The U.S. Court of Appeals for the Ninth Circuit this week denied Uber Technologies’s petition for Rule 23(f) interlocutory review of an order granting class certification in a major challenge to the manner in which Uber operates its ride-sharing business. The four named plaintiffs assert that every Uber driver should be classified as an employee, not (as is currently the case) an independent contractor. The denial of review is not unusual when viewed in isolation. Although Rule 23(f) grants federal appeals courts discretionary authority to hear interlocutory appeals from class-certification orders, appeals courts permit such appeals in only a fraction of all cases, and the default rule continues to be that litigants must await issuance of a final judgment before appealing from pre-judgment rulings to which they object. Continue reading
Congress adopted the Class Action Fairness Act (CAFA) in 2005 in response to concerns that plaintiffs’ lawyers were gaming the system to prevent removal of class actions and “mass actions” (lawsuits with more than 100 named plaintiffs) from state court to federal court. CAFA provided state-court defendants the option of removing a case to federal court when the suit is both substantial and involves numerous plaintiffs, even when complete diversity of citizenship is lacking.
Immediately thereafter, the plaintiffs’ bar began to undermine CAFA by coming up with new ways to keep their mass lawsuits in state courts. Among other schemes, plaintiffs’ lawyers divided their clients (often numbering in the thousands) among multiple lawsuits in the same state court, thereby ensuring that CAFA’s 100-plaintiff threshold would not be surpassed in any one lawsuit. An excellent 2014 en banc decision from the U.S. Court of Appeals for the Ninth Circuit imposed strict limits on use of this removal-defeating tactic. The court held in Corber v. Xanodyne Pharmaceuticals, Inc. that if, after filing their separate lawsuits, the plaintiffs ask the state court to coordinate the cases for all purposes, the cases should be deemed unified and thus removable under CAFA’s mass-action provision. But a Ninth Circuit panel decision this month, Briggs v. Merck Sharp & Dohme, creates a roadmap that allows plaintiffs to coordinate their lawsuits yet avoid removal—thereby eviscerating Corber. The decision suggests that the panel (Judges Fletcher, Berzon, and Paez) feels free to thumb their collective nose at Ninth Circuit en banc decisions; it ought to be reversed. Continue reading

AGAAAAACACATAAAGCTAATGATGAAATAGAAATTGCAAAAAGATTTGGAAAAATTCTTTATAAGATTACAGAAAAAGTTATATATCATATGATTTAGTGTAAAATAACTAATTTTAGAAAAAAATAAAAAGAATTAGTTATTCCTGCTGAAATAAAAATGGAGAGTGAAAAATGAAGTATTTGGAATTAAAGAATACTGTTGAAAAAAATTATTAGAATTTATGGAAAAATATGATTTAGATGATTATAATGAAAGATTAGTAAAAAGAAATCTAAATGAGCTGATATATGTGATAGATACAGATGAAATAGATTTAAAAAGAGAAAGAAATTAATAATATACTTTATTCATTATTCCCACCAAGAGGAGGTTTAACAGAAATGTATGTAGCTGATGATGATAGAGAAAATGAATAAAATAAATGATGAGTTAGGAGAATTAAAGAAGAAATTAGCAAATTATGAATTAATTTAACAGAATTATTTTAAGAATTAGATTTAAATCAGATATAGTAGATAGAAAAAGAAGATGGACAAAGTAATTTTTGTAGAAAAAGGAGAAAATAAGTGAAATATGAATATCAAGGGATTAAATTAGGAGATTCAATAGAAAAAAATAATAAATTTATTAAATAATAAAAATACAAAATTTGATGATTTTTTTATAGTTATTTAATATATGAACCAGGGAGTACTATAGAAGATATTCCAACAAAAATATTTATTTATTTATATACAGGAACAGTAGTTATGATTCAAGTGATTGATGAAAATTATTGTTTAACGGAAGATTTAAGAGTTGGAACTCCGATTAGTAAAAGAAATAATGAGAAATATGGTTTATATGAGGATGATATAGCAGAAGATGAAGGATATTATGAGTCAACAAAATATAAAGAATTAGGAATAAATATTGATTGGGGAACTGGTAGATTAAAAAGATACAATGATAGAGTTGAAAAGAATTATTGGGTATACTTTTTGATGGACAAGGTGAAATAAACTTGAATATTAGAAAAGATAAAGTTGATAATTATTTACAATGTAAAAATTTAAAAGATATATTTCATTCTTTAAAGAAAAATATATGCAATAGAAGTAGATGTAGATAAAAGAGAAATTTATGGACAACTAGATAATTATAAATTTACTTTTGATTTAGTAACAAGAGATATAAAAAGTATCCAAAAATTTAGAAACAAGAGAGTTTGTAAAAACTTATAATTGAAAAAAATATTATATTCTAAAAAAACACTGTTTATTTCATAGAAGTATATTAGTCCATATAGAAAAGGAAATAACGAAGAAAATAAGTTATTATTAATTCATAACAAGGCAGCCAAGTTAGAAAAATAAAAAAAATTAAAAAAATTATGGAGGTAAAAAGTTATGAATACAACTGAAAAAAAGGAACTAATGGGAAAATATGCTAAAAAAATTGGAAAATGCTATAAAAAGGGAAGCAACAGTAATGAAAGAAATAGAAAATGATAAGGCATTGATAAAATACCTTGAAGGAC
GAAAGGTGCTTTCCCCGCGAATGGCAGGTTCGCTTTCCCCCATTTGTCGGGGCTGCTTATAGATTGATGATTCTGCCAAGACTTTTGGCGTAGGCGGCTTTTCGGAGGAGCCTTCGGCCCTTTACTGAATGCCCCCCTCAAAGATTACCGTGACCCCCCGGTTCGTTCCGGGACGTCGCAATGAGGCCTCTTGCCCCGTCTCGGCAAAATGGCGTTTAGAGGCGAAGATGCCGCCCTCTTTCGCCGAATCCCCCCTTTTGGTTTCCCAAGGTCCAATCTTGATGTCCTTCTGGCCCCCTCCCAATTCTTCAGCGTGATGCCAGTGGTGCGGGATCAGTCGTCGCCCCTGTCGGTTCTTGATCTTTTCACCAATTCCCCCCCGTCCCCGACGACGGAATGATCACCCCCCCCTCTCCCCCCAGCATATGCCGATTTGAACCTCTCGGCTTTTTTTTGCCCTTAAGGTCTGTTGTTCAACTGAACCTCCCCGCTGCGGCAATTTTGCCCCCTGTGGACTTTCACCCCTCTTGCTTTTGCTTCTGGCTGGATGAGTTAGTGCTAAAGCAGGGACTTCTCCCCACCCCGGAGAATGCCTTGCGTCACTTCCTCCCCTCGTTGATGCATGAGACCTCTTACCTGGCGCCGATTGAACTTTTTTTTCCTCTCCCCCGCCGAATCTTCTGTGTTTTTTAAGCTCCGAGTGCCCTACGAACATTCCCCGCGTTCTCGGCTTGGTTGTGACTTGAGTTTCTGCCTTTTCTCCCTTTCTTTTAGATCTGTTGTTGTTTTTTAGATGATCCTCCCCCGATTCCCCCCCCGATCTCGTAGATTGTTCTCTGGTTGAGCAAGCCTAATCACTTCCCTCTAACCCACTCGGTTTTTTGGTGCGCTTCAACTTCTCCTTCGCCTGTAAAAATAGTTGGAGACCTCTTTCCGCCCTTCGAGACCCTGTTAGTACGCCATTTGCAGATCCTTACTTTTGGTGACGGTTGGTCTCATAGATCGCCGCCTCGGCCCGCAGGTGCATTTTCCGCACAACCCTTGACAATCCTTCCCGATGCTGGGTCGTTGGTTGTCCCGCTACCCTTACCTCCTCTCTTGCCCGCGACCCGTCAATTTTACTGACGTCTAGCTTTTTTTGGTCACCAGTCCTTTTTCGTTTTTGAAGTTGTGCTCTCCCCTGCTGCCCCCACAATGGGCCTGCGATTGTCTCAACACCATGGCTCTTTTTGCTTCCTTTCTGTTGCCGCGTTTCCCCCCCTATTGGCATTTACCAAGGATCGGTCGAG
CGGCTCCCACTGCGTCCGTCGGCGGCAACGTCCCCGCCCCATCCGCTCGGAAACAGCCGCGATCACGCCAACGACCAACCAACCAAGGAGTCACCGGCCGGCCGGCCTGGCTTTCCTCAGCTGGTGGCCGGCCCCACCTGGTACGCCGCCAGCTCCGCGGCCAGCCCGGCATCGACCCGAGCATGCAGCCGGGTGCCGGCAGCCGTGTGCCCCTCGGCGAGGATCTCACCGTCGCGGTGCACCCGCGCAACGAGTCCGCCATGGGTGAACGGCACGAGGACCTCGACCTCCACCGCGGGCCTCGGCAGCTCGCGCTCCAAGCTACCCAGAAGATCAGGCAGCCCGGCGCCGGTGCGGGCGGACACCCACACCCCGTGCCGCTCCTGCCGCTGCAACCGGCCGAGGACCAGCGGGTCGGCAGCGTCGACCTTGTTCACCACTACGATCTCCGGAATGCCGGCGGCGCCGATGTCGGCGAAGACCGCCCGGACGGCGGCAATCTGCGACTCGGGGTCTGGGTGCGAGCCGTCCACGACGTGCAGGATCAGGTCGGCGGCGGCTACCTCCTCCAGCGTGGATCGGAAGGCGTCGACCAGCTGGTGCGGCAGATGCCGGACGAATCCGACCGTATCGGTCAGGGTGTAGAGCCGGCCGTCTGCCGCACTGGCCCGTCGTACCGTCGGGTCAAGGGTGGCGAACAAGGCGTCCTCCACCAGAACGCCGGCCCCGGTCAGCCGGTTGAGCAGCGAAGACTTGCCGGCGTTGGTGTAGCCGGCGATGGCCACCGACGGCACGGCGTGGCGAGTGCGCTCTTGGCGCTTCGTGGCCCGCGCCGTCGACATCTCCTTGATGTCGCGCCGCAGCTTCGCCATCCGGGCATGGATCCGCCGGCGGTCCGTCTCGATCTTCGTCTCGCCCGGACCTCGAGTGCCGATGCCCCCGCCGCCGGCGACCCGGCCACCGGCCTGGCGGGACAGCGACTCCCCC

The usual spate of articles by Supreme Court scribes pronouncing the Roberts Court staunchly pro-business were noticeably sparser as the latest term ended. When journalists are reduced to using the Obamacare and same-sex marriage cases as their main exhibits to prove the Supreme Court’s supposed pro-business tilt, you know it wasn’t a banner year for business.
Of course there were a few notable losses (King v. Burwell itself, Oneok, and Texas Dept. of Housing come to mind). But the fact that free enterprise did not fare well this term had comparatively little to do with the decisions the Supreme Court issued. Rather, business civil liberties suffered more overall from the various state supreme court and federal courts of appeals cases that the high court left on the cutting-room floor.
The tally that follows comprises more than just the cases of a disappointed cert seeker. WLF did not participate in more than half of the examples discussed below. However, the cert petitions mentioned here are all cases where free enterprise, individual and business civil liberties, or rule of law interests were at stake. From the free-market vantage point, it once again appears that the Court did not make enough room on its docket for cases implicating significant liberty interests. By choosing a lighter load, the Court allows legal uncertainty to linger, lower-court disobedience to fester, adventuresome new legal theories to propagate, and injustices implicating millions, if not billions, of dollars to prevail. Continue reading